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Re: [aroid-l] Symplocarpus

  • Subject: Re: [aroid-l] Symplocarpus
  • From: "Susan Cooper" <coops@execpc.com>
  • Date: Sat, 17 Apr 2004 09:12:14 -0400

Well, much excitement on our walk this morning.  We walked by a ravine 
and I had Harry hold the dog while I climbed down to look at a plant- 
Symplocarpus foetidus.  Very exciting!  There were a few in bloom, 
although most were past their prime.  The best bloom I saw was directly 
in a small stream of water.
This is the first time I've seen one in "the wild", although I've lived 
in this area all my life.  I think the stuff we called "skunk cabbage" 
as kids wasn't Symplocarpus, it had leaves more like a rhubarb.
yours with wet tennis shoes,
Susan

> But is the water fresh? Where does the water to make the woodland 
swampy
> originate? If it's welling ground water (most likely if the land is 
not
> undulating or at the bottom of hills, etc.) of if it's seepage/run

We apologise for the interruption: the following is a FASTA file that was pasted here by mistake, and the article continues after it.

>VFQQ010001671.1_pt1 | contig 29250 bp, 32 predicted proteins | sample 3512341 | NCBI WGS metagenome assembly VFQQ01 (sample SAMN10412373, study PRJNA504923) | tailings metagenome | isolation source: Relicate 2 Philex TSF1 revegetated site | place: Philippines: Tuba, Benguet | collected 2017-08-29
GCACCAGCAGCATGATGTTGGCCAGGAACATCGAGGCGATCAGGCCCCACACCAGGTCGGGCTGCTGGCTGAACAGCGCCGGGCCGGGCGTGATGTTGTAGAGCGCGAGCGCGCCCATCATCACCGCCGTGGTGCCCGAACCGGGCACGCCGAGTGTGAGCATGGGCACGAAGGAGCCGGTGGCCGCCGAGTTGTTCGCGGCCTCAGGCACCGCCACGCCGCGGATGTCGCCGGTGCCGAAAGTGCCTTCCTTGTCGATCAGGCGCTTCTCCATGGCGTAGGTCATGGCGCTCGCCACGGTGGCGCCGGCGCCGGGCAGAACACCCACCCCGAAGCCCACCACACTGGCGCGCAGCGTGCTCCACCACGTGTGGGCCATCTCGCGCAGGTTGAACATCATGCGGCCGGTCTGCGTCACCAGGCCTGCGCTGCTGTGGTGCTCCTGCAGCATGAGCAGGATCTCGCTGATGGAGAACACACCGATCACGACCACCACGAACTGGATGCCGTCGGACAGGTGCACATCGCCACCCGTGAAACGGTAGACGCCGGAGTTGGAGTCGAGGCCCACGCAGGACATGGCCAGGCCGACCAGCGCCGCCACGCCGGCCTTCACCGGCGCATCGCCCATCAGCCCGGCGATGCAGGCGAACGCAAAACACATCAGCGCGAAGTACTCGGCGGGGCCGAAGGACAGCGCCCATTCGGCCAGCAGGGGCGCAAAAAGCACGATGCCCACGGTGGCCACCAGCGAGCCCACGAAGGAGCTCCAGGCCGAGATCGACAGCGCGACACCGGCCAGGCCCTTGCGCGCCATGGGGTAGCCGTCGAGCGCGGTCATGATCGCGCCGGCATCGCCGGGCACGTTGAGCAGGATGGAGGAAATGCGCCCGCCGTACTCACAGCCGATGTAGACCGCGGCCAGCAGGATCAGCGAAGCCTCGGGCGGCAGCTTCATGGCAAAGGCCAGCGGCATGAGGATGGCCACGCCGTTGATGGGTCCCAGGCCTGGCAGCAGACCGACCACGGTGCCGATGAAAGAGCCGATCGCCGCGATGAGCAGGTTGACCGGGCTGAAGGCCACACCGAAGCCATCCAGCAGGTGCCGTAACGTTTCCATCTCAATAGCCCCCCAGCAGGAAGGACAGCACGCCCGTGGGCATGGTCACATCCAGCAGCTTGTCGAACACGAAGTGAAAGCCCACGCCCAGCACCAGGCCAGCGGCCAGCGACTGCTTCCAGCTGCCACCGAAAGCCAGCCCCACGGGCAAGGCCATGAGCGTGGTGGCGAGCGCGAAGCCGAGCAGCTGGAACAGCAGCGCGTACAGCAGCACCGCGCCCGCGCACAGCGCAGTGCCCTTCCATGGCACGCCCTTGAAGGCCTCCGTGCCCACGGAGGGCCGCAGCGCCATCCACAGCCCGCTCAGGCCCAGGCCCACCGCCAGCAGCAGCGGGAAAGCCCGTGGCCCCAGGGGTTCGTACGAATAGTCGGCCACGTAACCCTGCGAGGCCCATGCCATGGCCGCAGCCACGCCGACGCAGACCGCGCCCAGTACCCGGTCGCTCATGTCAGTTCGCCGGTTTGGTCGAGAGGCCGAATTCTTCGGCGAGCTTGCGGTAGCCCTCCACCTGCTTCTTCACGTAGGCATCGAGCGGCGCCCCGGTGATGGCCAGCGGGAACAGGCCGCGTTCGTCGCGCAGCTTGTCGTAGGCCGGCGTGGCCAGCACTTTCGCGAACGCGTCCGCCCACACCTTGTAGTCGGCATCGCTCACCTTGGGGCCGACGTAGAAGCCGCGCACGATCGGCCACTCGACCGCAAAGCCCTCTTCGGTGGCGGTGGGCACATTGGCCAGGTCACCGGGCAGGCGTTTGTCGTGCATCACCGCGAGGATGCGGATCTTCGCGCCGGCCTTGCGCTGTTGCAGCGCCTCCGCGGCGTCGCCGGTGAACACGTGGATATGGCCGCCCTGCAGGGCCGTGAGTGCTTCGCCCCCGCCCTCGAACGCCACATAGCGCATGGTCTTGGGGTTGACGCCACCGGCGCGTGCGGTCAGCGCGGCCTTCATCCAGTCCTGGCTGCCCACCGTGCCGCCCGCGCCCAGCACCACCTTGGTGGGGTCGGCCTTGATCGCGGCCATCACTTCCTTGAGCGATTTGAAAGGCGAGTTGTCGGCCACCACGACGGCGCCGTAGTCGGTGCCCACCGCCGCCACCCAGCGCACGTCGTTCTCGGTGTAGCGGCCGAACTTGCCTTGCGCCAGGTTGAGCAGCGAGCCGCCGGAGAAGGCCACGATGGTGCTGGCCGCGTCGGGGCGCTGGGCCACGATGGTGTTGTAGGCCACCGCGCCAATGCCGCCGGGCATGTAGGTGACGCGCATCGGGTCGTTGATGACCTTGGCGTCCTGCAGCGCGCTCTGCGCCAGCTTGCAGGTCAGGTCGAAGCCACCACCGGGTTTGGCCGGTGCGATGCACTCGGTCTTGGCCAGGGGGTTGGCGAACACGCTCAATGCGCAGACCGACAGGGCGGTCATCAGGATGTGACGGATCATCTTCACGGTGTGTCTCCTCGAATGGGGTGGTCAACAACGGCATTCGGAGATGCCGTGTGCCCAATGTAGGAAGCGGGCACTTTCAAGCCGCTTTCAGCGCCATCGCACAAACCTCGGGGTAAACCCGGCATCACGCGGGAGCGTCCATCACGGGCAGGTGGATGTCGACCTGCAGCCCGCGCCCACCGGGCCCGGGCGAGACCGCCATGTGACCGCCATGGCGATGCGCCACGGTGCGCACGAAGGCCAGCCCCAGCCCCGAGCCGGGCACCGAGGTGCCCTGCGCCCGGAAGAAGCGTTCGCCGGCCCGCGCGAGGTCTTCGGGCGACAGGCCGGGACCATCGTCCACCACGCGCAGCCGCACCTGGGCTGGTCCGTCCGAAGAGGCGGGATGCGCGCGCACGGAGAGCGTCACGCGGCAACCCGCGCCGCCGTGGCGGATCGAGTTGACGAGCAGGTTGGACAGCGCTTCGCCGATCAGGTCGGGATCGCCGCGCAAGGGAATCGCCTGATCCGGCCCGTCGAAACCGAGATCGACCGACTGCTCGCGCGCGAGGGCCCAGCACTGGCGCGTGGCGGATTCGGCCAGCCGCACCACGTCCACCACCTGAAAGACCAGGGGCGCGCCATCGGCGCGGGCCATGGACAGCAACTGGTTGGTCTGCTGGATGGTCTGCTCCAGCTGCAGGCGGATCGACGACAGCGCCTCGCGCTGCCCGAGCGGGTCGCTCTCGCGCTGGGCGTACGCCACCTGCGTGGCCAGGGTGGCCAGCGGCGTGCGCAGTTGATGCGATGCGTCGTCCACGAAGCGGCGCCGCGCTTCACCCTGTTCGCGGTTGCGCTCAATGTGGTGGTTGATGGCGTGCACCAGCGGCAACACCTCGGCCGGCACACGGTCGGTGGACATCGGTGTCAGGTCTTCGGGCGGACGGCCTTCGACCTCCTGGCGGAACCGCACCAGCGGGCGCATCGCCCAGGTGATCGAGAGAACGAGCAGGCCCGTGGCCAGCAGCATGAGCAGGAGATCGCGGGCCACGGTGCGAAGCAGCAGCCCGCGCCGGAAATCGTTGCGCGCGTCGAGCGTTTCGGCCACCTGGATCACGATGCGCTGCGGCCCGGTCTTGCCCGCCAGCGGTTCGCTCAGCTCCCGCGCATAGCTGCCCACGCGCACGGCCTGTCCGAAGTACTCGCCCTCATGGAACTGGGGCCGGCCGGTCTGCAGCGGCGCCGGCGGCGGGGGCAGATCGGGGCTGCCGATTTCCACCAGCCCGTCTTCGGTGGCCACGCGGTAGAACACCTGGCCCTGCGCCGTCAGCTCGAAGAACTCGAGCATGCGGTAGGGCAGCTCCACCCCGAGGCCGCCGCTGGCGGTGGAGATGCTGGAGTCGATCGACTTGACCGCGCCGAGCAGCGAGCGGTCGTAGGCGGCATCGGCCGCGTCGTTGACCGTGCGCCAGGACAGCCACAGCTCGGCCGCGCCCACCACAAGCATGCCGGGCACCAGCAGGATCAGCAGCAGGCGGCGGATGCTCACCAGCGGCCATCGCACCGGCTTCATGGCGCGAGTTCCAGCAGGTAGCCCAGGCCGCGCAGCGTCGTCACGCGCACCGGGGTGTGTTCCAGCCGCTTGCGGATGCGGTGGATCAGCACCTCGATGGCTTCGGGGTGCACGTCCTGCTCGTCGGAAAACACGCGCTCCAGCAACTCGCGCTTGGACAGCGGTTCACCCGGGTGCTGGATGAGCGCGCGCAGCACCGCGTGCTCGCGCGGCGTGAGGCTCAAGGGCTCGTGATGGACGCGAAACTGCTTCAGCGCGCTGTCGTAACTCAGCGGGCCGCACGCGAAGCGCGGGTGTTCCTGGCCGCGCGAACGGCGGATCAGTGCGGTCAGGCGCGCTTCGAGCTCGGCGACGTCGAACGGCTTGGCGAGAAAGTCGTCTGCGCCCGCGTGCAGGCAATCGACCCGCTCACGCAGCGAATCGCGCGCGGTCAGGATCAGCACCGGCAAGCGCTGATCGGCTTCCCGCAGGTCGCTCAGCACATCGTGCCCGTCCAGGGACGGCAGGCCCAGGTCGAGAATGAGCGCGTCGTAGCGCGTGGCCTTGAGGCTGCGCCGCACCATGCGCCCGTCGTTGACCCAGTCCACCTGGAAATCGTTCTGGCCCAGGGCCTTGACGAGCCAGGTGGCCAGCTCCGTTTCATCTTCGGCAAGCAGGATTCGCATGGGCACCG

off (most
> likely if it is undulating land or at the base of higher land) then 
it's
> going to be moving water and fresh.
> 
> Pete
> ----- Original Message ----- 
> From: "Don Martinson" <llmen@wi.rr.com>
> To: <aroid-l@lists.ncsu.edu>
> Sent: Friday, April 16, 2004 2:36 PM
> Subject: Re: [aroid-l] Symplocarpus
> 
> 
> > >Hi Rand
> > >
> > >I can only speak from cultivation experience of two of the four 
species -
> > >foetidus & renifolius.
> > >. Another thing they certainly dislike is stagnant water-logged 
soil
> > >and it seems that in a bog garden there should be some throughflow 
of
> moving
> > >water rather than it simply being a muddy hole!
> >
> >   Here in Wisconsin, they often grow in wooded swampy areas with no
> > actual running stream nearby.
> >
> > -- 
> > Don Martinson
> > Milwaukee, Wisconsin
> > Mailto:llmen@wi.rr.com
> >
> >
> >
> > [ Scanned by JARING E-Mail Virus Scanner ( http://www.jaring.my ) ]
> >
> 
> 
> 





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